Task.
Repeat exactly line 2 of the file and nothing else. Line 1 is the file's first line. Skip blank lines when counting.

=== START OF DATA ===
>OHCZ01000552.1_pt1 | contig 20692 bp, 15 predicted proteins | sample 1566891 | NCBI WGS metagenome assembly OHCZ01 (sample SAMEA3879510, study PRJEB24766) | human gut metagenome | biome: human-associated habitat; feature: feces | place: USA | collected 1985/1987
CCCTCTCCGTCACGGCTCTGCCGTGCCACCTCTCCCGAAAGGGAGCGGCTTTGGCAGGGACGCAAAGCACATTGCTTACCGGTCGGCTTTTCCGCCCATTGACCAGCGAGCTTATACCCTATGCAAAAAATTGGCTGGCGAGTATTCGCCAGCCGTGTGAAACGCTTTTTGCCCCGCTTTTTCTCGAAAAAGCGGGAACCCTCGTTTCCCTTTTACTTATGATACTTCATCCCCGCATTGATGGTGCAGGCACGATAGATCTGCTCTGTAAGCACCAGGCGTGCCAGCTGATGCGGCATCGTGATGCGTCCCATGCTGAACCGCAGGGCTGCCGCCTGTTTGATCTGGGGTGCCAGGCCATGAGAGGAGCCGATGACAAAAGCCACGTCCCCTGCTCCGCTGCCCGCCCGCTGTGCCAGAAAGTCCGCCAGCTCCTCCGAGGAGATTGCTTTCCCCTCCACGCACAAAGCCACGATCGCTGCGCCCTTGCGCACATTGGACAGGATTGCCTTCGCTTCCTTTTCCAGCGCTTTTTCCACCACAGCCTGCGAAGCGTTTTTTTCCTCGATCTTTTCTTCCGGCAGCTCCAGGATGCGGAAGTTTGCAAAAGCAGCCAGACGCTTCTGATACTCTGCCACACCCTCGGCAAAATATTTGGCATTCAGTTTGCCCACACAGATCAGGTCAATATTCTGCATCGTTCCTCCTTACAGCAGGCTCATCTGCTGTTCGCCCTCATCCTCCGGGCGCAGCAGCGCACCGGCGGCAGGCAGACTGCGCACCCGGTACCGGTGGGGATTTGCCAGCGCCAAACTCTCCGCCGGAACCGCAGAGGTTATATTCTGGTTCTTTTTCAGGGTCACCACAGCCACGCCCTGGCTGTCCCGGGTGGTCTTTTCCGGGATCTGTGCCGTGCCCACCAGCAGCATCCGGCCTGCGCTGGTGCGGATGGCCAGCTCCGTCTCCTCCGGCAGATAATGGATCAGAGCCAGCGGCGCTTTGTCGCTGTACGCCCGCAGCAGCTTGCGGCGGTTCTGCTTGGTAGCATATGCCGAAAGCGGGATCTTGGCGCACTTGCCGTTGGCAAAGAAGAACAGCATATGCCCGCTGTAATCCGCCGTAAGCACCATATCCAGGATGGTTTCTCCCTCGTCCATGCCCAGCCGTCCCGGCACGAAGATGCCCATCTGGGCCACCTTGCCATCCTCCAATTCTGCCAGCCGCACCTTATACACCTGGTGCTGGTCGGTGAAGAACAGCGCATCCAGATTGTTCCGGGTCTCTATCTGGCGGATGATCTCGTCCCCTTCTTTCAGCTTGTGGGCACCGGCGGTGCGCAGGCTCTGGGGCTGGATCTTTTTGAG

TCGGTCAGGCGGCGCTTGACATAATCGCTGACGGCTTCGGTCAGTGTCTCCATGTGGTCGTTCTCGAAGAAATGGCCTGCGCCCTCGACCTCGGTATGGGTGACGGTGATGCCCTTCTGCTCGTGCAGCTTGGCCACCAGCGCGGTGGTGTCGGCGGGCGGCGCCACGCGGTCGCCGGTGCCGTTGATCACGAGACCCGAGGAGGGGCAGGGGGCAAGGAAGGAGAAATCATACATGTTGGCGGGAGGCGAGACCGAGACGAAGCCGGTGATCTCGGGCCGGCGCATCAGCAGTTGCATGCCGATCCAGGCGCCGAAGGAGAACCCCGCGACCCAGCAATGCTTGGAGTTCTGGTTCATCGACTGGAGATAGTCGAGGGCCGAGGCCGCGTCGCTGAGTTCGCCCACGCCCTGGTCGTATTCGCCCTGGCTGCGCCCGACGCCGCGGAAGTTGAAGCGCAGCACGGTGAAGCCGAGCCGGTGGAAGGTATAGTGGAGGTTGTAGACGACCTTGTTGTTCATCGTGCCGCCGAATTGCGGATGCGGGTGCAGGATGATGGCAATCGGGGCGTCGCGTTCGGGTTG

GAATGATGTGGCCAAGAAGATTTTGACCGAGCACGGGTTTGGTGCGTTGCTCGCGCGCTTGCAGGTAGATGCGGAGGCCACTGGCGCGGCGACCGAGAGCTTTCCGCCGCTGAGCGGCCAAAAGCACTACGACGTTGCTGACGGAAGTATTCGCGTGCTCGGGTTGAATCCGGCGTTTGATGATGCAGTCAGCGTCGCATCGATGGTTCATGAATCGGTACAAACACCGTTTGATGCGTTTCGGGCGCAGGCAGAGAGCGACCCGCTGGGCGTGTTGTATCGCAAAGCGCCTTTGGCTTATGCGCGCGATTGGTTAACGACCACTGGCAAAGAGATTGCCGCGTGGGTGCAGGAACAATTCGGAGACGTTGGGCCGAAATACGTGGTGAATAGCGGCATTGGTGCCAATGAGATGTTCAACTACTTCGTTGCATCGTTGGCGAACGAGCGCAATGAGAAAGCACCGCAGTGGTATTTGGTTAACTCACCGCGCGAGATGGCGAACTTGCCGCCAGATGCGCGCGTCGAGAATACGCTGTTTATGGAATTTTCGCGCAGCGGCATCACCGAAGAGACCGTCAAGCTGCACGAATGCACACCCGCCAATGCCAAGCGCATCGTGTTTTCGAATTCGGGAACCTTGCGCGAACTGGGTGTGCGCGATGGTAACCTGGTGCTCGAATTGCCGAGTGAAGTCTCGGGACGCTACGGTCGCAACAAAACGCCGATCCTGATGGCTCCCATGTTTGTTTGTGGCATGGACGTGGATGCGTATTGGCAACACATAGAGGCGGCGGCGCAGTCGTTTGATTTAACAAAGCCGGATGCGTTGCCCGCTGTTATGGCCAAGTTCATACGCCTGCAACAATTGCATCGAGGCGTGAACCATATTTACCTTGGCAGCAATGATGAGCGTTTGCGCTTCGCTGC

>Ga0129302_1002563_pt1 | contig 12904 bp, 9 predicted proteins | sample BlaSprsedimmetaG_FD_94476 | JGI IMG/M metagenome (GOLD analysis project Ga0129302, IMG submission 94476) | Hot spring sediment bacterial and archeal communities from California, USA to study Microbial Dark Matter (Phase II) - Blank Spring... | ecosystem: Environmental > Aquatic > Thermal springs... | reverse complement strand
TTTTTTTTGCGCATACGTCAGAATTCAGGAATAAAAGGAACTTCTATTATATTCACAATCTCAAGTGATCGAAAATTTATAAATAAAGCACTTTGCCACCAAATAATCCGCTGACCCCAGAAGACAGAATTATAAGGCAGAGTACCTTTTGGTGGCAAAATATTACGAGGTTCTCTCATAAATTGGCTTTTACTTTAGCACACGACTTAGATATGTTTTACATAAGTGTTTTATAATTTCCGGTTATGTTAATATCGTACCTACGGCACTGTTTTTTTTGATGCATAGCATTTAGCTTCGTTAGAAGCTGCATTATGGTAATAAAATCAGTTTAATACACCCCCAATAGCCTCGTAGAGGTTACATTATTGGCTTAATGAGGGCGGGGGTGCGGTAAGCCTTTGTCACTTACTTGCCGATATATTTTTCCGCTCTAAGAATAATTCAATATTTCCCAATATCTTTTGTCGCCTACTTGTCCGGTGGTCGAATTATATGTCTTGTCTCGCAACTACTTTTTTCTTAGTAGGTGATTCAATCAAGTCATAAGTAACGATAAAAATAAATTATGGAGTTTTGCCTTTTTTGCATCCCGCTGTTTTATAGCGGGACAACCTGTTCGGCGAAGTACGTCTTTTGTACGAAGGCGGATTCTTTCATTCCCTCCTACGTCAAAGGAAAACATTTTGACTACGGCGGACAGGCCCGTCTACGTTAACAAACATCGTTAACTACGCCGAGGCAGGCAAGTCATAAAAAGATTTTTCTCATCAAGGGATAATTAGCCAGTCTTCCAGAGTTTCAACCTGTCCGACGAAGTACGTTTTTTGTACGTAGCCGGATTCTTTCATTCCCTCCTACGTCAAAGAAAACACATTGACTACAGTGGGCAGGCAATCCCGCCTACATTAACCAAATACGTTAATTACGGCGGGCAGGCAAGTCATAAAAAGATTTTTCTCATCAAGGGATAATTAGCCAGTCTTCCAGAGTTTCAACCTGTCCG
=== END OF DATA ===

CCCTCTCCGTCACGGCTCTGCCGTGCCACCTCTCCCGAAAGGGAGCGGCTTTGGCAGGGACGCAAAGCACATTGCTTACCGGTCGGCTTTTCCGCCCATTGACCAGCGAGCTTATACCCTATGCAAAAAATTGGCTGGCGAGTATTCGCCAGCCGTGTGAAACGCTTTTTGCCCCGCTTTTTCTCGAAAAAGCGGGAACCCTCGTTTCCCTTTTACTTATGATACTTCATCCCCGCATTGATGGTGCAGGCACGATAGATCTGCTCTGTAAGCACCAGGCGTGCCAGCTGATGCGGCATCGTGATGCGTCCCATGCTGAACCGCAGGGCTGCCGCCTGTTTGATCTGGGGTGCCAGGCCATGAGAGGAGCCGATGACAAAAGCCACGTCCCCTGCTCCGCTGCCCGCCCGCTGTGCCAGAAAGTCCGCCAGCTCCTCCGAGGAGATTGCTTTCCCCTCCACGCACAAAGCCACGATCGCTGCGCCCTTGCGCACATTGGACAGGATTGCCTTCGCTTCCTTTTCCAGCGCTTTTTCCACCACAGCCTGCGAAGCGTTTTTTTCCTCGATCTTTTCTTCCGGCAGCTCCAGGATGCGGAAGTTTGCAAAAGCAGCCAGACGCTTCTGATACTCTGCCACACCCTCGGCAAAATATTTGGCATTCAGTTTGCCCACACAGATCAGGTCAATATTCTGCATCGTTCCTCCTTACAGCAGGCTCATCTGCTGTTCGCCCTCATCCTCCGGGCGCAGCAGCGCACCGGCGGCAGGCAGACTGCGCACCCGGTACCGGTGGGGATTTGCCAGCGCCAAACTCTCCGCCGGAACCGCAGAGGTTATATTCTGGTTCTTTTTCAGGGTCACCACAGCCACGCCCTGGCTGTCCCGGGTGGTCTTTTCCGGGATCTGTGCCGTGCCCACCAGCAGCATCCGGCCTGCGCTGGTGCGGATGGCCAGCTCCGTCTCCTCCGGCAGATAATGGATCAGAGCCAGCGGCGCTTTGTCGCTGTACGCCCGCAGCAGCTTGCGGCGGTTCTGCTTGGTAGCATATGCCGAAAGCGGGATCTTGGCGCACTTGCCGTTGGCAAAGAAGAACAGCATATGCCCGCTGTAATCCGCCGTAAGCACCATATCCAGGATGGTTTCTCCCTCGTCCATGCCCAGCCGTCCCGGCACGAAGATGCCCATCTGGGCCACCTTGCCATCCTCCAATTCTGCCAGCCGCACCTTATACACCTGGTGCTGGTCGGTGAAGAACAGCGCATCCAGATTGTTCCGGGTCTCTATCTGGCGGATGATCTCGTCCCCTTCTTTCAGCTTGTGGGCACCGGCGGTGCGCAGGCTCTGGGGCTGGATCTTTTTGAG